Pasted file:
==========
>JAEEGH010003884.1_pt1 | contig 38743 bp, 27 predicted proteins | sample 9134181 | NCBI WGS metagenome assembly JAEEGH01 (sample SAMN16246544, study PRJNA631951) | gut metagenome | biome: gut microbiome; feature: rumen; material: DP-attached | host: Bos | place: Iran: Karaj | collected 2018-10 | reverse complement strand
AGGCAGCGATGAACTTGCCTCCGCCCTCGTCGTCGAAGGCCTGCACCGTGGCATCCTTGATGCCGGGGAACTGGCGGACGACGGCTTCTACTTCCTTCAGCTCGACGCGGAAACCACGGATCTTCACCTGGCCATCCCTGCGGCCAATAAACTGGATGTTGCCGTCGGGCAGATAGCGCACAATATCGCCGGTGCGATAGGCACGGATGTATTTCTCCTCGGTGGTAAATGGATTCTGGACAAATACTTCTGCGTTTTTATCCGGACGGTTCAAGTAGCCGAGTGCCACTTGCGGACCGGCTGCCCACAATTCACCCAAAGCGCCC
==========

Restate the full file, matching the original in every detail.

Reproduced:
>JAEEGH010003884.1_pt1 | contig 38743 bp, 27 predicted proteins | sample 9134181 | NCBI WGS metagenome assembly JAEEGH01 (sample SAMN16246544, study PRJNA631951) | gut metagenome | biome: gut microbiome; feature: rumen; material: DP-attached | host: Bos | place: Iran: Karaj | collected 2018-10 | reverse complement strand
AGGCAGCGATGAACTTGCCTCCGCCCTCGTCGTCGAAGGCCTGCACCGTGGCATCCTTGATGCCGGGGAACTGGCGGACGACGGCTTCTACTTCCTTCAGCTCGACGCGGAAACCACGGATCTTCACCTGGCCATCCCTGCGGCCAATAAACTGGATGTTGCCGTCGGGCAGATAGCGCACAATATCGCCGGTGCGATAGGCACGGATGTATTTCTCCTCGGTGGTAAATGGATTCTGGACAAATACTTCTGCGTTTTTATCCGGACGGTTCAAGTAGCCGAGTGCCACTTGCGGACCGGCTGCCCACAATTCACCCAAAGCGCCC